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Methylation Status of CpG Sites and Methyl-CpG Binding Proteins Are Involved in the Promoter Regulation of the Mouse Xist Gene

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The mouse Xist gene is expressed exclusively from the inactive X chromosome and is involved in the initiation of X inactivation. We previously reported that the −1157/+917 region of the Xist promoter was ubiquitously functional in mammalian cells and that experiments in a transient expression system revealed no trans-acting element responsible for the inactive X specific expression of Xist. In somatic tissues, the 5′ end of the silent Xist allele on the active X is known to be fully methylated whereas the expressed allele on the inactive X is unmethylated. In the present study we have used a bisulphite genomic sequencing method to evaluate DNA methylation at all cytosines including CpG dinucleotides within the Xist promoter. We report and confirm that methylation of specific sites plays a key role in Xist gene expression. In vitro DNA methylation of the 5′-region drastically reduced transcriptional activity in transiently transfected fibroblasts. Mobility shift assays showed that methylation does not inhibit Xist promoter activity by preventing the binding of transcription factors and that two distinct nuclear proteins bind in a sequence methyl-CpG-specific manner. Therefore, we suggest that Xist repression involves its promoter methylation and two distinct methylated DNA binding proteins.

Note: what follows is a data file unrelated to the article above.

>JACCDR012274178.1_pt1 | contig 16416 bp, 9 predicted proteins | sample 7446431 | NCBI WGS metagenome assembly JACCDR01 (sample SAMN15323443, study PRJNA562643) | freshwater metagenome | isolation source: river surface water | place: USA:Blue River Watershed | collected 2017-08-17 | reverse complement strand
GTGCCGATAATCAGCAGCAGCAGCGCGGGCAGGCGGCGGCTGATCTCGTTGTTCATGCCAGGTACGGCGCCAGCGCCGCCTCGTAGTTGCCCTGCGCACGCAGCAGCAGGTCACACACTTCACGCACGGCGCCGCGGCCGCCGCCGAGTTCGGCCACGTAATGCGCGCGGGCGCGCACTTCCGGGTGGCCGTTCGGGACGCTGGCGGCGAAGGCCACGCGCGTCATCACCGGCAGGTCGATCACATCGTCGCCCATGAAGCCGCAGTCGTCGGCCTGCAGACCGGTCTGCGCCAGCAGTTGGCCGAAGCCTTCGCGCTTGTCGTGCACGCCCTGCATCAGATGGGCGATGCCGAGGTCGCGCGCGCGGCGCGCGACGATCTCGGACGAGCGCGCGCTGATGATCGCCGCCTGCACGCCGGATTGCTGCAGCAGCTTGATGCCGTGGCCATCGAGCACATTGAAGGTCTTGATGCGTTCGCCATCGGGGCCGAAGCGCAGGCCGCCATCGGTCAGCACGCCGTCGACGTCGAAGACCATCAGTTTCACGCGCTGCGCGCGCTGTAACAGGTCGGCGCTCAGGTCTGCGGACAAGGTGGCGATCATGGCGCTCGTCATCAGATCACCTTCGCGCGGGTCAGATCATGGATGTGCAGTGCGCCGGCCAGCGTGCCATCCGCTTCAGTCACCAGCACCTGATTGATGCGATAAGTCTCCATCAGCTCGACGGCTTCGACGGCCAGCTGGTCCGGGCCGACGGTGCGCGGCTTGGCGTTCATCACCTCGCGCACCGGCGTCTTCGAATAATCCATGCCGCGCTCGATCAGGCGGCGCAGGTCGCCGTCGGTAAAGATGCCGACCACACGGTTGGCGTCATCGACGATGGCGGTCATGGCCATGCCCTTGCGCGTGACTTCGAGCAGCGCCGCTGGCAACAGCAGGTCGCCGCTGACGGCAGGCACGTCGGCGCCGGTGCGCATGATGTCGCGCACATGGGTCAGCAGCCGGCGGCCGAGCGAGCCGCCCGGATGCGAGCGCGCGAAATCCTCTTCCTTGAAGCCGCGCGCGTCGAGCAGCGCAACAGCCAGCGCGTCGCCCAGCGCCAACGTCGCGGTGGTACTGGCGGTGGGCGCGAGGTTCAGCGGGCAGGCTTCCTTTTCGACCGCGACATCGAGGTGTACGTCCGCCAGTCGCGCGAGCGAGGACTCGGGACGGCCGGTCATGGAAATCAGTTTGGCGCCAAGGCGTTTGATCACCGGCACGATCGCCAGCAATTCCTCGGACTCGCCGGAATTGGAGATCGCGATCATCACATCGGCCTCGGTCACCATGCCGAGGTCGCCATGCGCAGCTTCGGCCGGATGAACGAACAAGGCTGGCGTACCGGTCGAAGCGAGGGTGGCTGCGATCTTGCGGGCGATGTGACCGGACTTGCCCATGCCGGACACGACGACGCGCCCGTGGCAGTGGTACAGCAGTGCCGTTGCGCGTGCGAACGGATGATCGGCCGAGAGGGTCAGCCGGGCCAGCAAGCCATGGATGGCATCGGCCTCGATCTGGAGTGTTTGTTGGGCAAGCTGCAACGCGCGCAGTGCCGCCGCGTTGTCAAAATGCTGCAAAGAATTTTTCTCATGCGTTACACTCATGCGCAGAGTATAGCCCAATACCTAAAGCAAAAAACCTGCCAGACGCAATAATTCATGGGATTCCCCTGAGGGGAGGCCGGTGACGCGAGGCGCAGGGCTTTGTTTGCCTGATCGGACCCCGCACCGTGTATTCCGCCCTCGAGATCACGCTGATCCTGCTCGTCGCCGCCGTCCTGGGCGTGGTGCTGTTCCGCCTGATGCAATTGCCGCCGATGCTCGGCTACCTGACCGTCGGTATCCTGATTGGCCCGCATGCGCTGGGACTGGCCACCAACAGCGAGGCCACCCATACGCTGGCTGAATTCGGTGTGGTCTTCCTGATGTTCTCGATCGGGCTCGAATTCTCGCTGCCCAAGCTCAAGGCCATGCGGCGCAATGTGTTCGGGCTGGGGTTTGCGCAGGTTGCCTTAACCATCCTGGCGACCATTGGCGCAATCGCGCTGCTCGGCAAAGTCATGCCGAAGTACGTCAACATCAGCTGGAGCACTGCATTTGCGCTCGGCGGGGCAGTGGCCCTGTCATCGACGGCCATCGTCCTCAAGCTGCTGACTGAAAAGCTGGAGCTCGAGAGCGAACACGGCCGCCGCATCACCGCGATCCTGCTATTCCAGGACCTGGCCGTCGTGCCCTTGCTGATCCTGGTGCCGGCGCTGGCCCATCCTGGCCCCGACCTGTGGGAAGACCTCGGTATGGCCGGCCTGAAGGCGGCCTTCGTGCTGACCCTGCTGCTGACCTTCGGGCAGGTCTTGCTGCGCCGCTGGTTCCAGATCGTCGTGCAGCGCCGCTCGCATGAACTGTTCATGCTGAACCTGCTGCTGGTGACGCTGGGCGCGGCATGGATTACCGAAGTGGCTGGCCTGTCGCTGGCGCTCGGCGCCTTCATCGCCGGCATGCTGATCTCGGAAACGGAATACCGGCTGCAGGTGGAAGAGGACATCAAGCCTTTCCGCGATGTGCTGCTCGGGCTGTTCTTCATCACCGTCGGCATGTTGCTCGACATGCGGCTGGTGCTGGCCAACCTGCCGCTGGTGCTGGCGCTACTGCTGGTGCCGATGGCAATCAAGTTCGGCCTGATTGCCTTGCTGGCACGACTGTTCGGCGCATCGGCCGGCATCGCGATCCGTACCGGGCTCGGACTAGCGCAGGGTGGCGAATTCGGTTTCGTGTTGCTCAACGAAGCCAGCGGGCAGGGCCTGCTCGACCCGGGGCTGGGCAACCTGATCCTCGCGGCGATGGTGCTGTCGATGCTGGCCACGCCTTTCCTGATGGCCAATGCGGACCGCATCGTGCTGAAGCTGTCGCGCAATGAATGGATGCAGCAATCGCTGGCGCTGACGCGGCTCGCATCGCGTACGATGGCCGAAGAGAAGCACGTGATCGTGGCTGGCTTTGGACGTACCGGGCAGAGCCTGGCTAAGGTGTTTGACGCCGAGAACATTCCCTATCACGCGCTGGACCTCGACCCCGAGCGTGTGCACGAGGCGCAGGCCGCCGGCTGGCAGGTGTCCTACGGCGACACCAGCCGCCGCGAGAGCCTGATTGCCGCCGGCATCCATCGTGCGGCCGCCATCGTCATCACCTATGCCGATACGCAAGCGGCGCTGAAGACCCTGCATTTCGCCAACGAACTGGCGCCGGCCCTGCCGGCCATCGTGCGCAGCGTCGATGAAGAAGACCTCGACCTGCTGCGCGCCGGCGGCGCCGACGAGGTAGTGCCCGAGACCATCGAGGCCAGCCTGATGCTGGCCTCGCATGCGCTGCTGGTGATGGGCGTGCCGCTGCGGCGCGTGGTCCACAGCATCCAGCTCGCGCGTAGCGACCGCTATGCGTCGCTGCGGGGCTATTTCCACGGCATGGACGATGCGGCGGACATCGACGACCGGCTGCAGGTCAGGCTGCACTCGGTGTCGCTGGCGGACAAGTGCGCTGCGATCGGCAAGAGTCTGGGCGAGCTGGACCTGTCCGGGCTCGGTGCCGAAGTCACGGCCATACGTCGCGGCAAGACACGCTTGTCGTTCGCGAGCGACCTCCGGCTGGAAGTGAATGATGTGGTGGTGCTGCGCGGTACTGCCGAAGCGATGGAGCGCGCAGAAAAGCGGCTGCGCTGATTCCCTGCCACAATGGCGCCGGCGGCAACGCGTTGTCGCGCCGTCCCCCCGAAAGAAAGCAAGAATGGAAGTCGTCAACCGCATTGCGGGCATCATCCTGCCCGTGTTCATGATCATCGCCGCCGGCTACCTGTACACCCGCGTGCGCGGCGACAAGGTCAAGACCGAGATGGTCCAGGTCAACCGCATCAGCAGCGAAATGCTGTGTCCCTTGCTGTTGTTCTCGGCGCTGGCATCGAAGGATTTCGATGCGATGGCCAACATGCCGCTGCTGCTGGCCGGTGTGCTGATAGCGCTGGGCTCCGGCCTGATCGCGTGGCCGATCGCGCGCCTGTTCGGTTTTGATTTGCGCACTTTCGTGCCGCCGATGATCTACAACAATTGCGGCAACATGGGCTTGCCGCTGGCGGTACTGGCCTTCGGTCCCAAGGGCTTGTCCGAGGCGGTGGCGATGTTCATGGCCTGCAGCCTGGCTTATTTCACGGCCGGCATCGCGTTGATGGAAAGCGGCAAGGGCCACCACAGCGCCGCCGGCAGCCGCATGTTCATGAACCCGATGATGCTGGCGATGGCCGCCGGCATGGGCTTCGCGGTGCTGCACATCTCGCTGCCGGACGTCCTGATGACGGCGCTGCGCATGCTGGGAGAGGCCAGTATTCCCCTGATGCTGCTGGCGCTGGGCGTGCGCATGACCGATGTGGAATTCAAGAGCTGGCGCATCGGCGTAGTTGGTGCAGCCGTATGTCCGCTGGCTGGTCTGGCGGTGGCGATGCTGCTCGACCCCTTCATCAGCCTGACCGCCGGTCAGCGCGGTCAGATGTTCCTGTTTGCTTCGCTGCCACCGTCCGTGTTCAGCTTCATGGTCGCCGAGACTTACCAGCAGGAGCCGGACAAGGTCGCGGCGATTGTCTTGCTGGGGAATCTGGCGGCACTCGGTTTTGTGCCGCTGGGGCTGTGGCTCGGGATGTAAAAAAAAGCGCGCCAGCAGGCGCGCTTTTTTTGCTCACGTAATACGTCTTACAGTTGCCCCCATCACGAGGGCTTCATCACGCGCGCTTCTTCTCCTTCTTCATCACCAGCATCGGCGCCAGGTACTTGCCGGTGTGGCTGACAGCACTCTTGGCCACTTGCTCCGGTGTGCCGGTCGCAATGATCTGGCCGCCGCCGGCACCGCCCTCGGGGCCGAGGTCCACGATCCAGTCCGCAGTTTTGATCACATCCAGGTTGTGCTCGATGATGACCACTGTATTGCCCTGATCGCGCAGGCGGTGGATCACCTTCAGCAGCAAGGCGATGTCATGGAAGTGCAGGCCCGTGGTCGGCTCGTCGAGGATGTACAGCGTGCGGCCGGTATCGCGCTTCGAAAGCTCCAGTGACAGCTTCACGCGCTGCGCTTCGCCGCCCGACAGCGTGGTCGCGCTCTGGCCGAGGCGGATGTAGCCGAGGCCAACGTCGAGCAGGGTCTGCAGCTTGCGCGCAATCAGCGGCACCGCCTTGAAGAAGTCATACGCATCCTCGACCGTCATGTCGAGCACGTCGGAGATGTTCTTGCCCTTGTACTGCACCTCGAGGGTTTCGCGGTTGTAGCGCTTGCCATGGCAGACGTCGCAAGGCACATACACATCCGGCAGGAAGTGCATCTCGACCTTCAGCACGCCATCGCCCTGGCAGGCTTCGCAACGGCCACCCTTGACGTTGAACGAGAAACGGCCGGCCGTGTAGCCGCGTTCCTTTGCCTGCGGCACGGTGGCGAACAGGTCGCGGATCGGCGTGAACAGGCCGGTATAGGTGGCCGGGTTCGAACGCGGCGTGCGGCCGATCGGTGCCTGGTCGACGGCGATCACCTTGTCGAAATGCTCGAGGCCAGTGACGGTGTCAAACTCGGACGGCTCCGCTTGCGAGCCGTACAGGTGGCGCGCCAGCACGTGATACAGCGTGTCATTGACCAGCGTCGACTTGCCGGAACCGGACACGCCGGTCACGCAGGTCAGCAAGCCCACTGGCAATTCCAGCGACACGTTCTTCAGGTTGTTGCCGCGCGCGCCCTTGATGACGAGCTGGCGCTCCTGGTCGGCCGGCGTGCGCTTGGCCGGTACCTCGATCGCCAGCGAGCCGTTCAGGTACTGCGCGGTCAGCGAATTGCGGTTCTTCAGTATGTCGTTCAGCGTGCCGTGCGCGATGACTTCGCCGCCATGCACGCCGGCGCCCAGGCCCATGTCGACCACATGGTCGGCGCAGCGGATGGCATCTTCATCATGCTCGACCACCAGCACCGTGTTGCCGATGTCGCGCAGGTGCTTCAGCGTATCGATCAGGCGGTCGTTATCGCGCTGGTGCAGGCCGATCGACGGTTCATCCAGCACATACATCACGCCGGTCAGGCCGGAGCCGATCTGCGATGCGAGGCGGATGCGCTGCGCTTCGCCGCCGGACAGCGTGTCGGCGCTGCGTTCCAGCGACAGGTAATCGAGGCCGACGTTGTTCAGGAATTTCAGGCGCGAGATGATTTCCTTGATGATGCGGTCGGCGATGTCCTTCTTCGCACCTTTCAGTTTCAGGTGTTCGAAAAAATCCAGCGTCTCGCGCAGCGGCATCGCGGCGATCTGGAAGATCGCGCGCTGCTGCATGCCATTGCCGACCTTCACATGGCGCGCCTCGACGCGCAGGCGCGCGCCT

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Keywords: Methyl-DNA binding proteins; Methylation; Transcriptional activity; X inactivation; Xist gene

Document Type: Research Article

Publication date: January 1, 1998

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  • Gene Expression, The Journal of Liver Research will publish articles in all aspects of hepatology. Hepatology, as a research discipline, has seen unprecedented growth especially in the cellular and molecular mechanisms of hepatic health and disease, which continues to have a major impact on understanding liver development, stem cells, carcinogenesis, tissue engineering, injury, repair, regeneration, immunology, metabolism, fibrosis, and transplantation. Continued research and improved understanding in these areas will have a meaningful impact on liver disease prevention, diagnosis, and treatment. The existing journal Gene Expression has expanded its focus to become Gene Expression, The Journal of Liver Research to meet this growing demand. In its revised and expanded scope, the journal will publish high-impact original articles, reviews, short but complete articles, and special articles (editorials, commentaries, opinions) on all aspects of hepatology, making it a unique and invaluable resource for readers interested in this field. The expanded team, led by an Editor-in-Chief who is uniquely qualified and a renowned expert, along with a dynamic and functional editorial board, is determined to make this a premier journal in the field of hepatology.
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